2020 coronavirus pandemic in Malta
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During the 2019–20 coronavirus pandemic, the first case of COVID-2019 in Malta was found positive in an Maltese 12 year-old schoolgirl on 7 March 2020. The girl and her family were in isolation, as required by those following the Maltese health authority's guidelines who were in Italy or other highly infected countries. Later, both her parents were found positive to the virus. As of 6 April 2020,[update] Malta has reported 241 confirmed cases, 5 recoveries and no deaths.
|2020 coronavirus pandemic in Malta|
|First outbreak||Wuhan, Hubei, China|
|Arrival date||7 March 2020|
(4 weeks and 2 days)
Despite most activities have been banned in Malta, the government has allowed the opening of the hunting season. The Superintendence of Public Helath left it to the decision of a government-set committee. The decision is putting more pressure on the police force and the health sector, which is already struggling to cope with enforcement for public health.
Health authorities have through legal means enforced people coming from highly infected countries for self-quarantine, failing which they may be fined for public health risks. While strict measures are being enforced by health authorities, the Maltese government has been criticised over lack of serious preparation for an outbreak. The government responded by saying that the matter should not be politicised. A mandatory quarantine has been imposed on travellers and those who were possibly in contact with those who went abroad. People with symptoms similar to those of the virus are required to also isolate themselves.
Health and precautionsEdit
On January 24, the Superintendent for Public Health, Charmaine Gauci, predicted low exposure due to no direct flights between Malta and China.
On February 24, the health authorities announced that all passengers arriving in Malta were screened by thermal cameras. Two thermal scanning devices were installed in Malta International Airport. Passengers disembarking from vessels at the Grand Harbour and catamaran terminal in Marsa were also scanned. At Mater Dei Hospital, all patients with respiratory symptoms were checked for COVID-19.
On February 25, the Ministry for Health recommended travellers coming from Italy to self-quarantine for 14 days and for all citizens not to travel to regions of Italy affected by the outbreak. As the Italy coronavirus pandemic proceeded south with the first case discovered in Palermo, panic buying ensued and supermarkets were emptied.
Maltese chandlers and ship workers refused to board vessels from Italy to unload cargo, unless they were provided supervision and clearance by medical doctors. The Malta Union of Teachers recommended members not to accept any homework from students who were unwell and requested students and teachers who visited countries affected by the virus to stay home.
Some work places requested their staff who recently returned from Italy to work from home as well as deferred non-essential travels to Italy.
On March 11, a travel ban has been placed on trips to Germany, France, Spain and Switzerland, in addition to the ban on trips to Italy. Additionally anyone travelling back from mentioned countries must follow a mandatory self-quarantine. Disobeying the order makes the individuals subject to a €1,000 fine.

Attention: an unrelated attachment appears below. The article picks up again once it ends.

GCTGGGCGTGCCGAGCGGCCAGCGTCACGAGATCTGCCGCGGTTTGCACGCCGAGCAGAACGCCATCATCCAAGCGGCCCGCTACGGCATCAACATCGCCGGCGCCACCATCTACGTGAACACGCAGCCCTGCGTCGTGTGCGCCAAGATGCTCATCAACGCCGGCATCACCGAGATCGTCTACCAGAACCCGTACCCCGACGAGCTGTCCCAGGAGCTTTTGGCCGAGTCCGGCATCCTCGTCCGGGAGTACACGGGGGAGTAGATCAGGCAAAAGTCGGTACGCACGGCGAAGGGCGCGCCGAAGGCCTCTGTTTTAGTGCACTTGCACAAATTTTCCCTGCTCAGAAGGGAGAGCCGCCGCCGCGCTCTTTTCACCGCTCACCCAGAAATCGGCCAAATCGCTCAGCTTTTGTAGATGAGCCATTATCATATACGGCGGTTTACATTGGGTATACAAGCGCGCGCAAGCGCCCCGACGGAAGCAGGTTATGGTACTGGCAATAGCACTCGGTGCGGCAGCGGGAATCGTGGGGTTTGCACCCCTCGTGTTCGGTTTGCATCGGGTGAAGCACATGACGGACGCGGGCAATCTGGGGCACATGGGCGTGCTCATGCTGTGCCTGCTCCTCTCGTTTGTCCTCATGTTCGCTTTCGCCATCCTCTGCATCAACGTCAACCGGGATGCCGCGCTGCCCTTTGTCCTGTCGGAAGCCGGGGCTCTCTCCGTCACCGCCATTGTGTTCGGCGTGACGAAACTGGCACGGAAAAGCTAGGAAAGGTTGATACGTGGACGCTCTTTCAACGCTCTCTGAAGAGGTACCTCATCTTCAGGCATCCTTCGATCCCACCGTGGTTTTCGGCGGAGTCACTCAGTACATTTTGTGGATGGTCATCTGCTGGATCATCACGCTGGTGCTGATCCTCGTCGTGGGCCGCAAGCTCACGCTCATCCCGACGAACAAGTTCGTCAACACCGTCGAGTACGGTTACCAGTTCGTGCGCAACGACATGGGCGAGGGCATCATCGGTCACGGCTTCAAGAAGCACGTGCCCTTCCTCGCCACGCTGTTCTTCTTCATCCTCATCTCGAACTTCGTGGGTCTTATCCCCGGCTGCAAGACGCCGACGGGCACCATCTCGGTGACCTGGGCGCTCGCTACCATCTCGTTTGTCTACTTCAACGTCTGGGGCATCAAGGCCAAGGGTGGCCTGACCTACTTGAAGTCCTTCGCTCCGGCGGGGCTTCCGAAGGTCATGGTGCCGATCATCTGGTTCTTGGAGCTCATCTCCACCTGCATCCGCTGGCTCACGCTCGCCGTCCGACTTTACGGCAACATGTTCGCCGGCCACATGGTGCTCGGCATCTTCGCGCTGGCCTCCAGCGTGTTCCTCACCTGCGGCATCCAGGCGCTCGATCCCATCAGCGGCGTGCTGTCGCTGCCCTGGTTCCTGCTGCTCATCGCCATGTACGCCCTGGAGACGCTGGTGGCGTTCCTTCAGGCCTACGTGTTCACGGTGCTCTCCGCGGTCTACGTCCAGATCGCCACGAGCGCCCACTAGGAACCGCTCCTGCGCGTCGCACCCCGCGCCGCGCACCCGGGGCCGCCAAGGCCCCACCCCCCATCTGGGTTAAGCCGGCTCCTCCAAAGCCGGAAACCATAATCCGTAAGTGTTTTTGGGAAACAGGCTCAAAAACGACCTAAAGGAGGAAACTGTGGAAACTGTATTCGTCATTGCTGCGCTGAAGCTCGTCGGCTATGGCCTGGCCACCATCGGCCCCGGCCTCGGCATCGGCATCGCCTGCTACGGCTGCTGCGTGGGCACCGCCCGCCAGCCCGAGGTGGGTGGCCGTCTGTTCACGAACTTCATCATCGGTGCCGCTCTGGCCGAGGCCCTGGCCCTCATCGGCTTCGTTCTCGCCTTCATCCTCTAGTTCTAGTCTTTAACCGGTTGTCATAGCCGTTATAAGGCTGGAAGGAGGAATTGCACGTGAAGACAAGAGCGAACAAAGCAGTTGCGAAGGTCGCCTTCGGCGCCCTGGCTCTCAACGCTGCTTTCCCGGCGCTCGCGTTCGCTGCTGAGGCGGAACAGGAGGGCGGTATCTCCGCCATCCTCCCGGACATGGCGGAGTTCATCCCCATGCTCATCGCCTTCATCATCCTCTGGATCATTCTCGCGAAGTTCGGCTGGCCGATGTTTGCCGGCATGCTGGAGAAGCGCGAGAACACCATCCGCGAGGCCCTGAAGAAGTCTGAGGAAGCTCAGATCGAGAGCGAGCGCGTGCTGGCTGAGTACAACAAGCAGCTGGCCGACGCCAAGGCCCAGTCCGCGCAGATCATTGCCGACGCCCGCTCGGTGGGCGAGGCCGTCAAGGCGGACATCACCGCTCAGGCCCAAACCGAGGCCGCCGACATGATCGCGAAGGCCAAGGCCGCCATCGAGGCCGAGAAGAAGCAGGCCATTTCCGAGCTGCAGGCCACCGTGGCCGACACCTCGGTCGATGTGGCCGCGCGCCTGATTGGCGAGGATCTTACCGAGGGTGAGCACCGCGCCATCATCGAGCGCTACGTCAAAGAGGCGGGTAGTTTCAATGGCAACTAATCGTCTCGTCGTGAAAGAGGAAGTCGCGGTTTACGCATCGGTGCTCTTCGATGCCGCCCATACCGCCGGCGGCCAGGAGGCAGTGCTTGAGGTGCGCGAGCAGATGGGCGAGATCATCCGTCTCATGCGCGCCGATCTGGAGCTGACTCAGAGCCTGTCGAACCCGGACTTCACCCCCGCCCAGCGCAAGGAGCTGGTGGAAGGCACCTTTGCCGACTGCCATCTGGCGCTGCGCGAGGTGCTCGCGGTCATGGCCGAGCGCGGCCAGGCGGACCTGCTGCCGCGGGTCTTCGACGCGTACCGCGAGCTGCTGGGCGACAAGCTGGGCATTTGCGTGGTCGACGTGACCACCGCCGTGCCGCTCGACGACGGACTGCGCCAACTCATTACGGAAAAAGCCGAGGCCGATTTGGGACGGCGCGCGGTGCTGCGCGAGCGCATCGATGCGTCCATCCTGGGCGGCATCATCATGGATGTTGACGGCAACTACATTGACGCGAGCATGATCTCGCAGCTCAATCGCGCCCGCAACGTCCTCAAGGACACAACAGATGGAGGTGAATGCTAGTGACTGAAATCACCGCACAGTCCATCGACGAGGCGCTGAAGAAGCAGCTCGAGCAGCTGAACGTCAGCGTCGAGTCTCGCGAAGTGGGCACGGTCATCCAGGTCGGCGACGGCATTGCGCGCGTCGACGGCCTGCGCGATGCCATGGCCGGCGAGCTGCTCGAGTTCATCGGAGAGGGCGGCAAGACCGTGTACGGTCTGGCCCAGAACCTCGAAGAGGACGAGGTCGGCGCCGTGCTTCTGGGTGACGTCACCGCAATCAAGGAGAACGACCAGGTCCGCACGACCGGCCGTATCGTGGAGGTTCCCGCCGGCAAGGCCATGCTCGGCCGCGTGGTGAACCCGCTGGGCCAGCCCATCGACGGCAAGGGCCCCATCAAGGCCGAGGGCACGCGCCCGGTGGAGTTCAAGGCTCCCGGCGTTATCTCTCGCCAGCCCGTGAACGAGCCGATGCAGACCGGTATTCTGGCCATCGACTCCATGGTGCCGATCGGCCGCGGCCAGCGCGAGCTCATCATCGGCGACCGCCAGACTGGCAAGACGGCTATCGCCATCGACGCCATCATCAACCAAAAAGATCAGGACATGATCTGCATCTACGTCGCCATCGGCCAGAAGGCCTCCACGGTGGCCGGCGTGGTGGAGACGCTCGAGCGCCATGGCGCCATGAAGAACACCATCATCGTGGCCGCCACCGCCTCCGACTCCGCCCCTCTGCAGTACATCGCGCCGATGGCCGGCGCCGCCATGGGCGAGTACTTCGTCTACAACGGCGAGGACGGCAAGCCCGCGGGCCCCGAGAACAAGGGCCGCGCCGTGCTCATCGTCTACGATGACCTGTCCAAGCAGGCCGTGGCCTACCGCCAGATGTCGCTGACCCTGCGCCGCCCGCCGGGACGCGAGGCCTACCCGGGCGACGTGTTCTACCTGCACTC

Measures for containmentEdit
On March 11, Prime Minister Robert Abela announced ban on all sea and air travel (except for cargo) and a mandatory quarantine on travellers returning from the most infested countries of France, Germany, Switzerland and Spain from that day onwards, together with Italy, for which it applied for the previous 14 days. Infringements were to be met with a €1,000 fine per day.
On March 12, the Prime Minister announced a number of measures including:
- the closure of all schools, university and childcare centres for a week, starting 13 – 20 March,
- the closure of day centres for the elderly,
- stop on all mass activities unless absolutely necessary,
- all senior football games to be played behind closed doors. Other matches were been postponed,
- From Monday, the television channel TVM2 will be transmitting mass and the rosary prayers in agreement with the Archbishop to limit the number of people congregating in church,
- No political activities will be held.
Further to abuses reported from spot checks, Malta tripled it's mandatory quarantine fine to €3,000 each time on March 16. Later on in the evening, Abela informed the nation that all gyms, bars and restaurants would temporarily close. Food and Beverage outlets were to be allowed to operate only if they were offering take away and/or delivery service.
On March 22, Health Minister Chris Fearne announced three more measures:
- the temporary closure of all non-essential retail until otherwise declared (fashion, appliances, electronics, etc.)
- the temporary closure of all non-essential services until otherwise declared (hairdressers, nail salons, beauticians, spas, etc.)
- the temporary banning of all organised gatherings
Any infringements were to be charged with a €3,000 fine each time.
On March 28, The government has announced decisions regarding schools, educational institutions and examinations in light of the COVID-19 situation.
- Schools and educational institutions will remain closed until the end of June, which is the end of the current scholastic year.
- Every student who is in their current grade will progress to the next grade automatically, in the same class he or she is in.